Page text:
In the beautiful Christmas carol “Silent Night” we sing these words about the first Christmas: “All was calm, all was bright.” But the truth was: All was NOT calm. All was NOT bright. For Mary and Joseph, the first Christmas was filled with anxiety and ambiguity.
First of all, consider the conception of Jesus. Was there ever a more unplanned pregnancy? Mary’s pregnancy threatened to put a permanent wedge between her and her fiancé, Joseph. After all, he knew the child was not his. As he tossed and turned at night trying to decide what to do—have Mary publicly stoned for infidelity or divorce her quietly—an angel broke into his turmoil and gave him a third option: marry her and claim the child as his own. This he did. Like Mary and Joseph, we too experience considerable distress at times while trying to decide the right thing to do. Like them, we too are asked sometimes to alter our carefully-made plans in favor of God’s confusing and challenging designs.
Then there’s the trip to Bethlehem. Mary, nine months pregnant, had every right to be upset. Caesar’s decree came at precisely the wrong time for the young couple. We don’t know what their thoughts were as they made the long trek to Bethlehem. The truth is Mary and Joseph probably had little choice in the matter, for they were at the mercy of forces greater than they were. Their only choice was how they would accept this terrible inconvenience, while trusting that God was still with them. Sometimes we have little choice in situations beyond our control too–except the spirit in which we accept the inevitable.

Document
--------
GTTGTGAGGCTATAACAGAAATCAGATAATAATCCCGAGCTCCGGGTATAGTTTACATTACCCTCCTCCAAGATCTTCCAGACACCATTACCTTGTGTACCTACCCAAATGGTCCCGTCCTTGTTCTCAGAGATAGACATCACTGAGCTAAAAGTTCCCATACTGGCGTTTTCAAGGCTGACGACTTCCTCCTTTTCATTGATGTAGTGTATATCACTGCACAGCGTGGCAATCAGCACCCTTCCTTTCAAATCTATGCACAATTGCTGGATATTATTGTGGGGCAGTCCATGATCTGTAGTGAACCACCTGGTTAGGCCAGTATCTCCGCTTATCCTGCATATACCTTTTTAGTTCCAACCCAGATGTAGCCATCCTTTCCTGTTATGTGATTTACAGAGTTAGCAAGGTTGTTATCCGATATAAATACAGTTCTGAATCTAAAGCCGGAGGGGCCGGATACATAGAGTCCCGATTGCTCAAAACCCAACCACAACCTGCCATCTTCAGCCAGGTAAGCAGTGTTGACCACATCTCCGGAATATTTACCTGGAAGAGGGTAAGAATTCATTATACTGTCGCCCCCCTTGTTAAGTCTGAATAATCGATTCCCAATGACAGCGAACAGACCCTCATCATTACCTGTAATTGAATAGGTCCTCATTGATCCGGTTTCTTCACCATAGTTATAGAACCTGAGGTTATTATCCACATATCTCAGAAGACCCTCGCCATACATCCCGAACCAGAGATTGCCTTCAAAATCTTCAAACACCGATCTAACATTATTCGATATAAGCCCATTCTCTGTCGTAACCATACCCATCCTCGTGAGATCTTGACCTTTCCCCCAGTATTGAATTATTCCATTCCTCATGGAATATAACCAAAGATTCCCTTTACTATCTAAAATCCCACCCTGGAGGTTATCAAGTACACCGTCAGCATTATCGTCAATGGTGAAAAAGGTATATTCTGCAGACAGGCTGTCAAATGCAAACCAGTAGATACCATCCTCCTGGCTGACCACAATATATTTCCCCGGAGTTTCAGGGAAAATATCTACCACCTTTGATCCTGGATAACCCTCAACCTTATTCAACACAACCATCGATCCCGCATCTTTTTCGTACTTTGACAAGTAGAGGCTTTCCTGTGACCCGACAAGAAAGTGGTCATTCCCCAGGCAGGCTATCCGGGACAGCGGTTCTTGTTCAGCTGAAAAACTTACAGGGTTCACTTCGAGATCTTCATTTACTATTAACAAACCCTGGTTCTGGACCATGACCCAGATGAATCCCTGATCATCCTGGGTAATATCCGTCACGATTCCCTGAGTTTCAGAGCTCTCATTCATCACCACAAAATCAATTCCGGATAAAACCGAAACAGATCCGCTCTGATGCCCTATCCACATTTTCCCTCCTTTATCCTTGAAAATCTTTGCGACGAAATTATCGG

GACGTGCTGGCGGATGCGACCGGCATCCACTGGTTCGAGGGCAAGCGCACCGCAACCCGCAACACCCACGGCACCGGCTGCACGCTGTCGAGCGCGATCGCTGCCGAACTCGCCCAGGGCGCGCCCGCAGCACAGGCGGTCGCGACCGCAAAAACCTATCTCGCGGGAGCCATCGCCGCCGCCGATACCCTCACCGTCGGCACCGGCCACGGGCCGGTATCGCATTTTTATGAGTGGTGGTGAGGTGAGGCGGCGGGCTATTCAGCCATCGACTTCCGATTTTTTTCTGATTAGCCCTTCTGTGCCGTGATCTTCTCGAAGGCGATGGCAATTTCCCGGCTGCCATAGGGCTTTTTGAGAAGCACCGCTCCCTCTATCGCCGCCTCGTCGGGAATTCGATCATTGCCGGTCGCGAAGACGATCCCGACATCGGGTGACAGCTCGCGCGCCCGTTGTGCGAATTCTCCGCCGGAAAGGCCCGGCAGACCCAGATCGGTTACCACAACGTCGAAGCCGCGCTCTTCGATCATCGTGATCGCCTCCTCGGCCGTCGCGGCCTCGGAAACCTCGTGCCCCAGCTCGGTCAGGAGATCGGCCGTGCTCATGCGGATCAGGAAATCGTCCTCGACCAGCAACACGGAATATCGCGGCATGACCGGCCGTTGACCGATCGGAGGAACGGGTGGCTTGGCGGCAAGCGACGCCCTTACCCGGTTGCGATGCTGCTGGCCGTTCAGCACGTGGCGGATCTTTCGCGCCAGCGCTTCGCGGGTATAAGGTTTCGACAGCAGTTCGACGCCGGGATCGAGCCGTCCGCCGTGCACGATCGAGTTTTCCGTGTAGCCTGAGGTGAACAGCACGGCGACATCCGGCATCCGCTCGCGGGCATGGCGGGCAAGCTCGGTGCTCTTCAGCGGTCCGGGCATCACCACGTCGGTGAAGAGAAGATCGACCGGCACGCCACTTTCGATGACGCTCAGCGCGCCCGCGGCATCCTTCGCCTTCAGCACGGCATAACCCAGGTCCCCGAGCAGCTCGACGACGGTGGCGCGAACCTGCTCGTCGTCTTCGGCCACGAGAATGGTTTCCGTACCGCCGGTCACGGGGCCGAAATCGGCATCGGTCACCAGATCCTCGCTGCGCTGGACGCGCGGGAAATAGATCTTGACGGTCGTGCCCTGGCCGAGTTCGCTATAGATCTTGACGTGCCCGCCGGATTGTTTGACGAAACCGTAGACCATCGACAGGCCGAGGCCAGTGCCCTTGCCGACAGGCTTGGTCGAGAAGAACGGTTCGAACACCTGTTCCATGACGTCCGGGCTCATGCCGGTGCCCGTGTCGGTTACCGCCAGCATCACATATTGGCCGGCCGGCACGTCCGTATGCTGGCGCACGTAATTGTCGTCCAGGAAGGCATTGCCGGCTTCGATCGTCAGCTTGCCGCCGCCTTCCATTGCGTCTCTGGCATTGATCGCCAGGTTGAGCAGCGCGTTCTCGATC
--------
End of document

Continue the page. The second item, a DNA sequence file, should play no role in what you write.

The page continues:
And then there’s the, “Sorry, we have no room in the inn.” Poor Mary! And poor Joseph! How totally incompetent he must have felt. How scared he must have been. After all, this was his first baby too. Eventually he finds them a place—a stable. This was a real stable—with smelly animals and real manure–not a stable you’d see on HGTV. The place of Jesus’ birth was far from ideal–but life seldom presents us with ideal circumstances either.
And soon after the birth, an angel tells Joseph to grab Mary and the baby and flee to Egypt, because some maniacal king was killing all the male babies in the area. What did this mean for Mary to flee into a foreign country, leaving parents and family just when she needed them the most? And how did she and Joseph feel in a country where they didn’t know anyone, didn’t speak the language, and didn’t know the customs? Only those who have been refugees or immigrants can fully appreciate how difficult this time must have been for them.
It is easy to romanticize the story of the first Christmas. We can also idealize Mary and Joseph, saying they were saints and therefore very different from us. But the truth is Mary and Joseph were very much like us as they, with great faith in God, negotiated the very real challenges and ambiguities of their lives. Perhaps our prayer this Christmas could be: “Mary and Joseph, you who are so much like us, help us to become more like you.”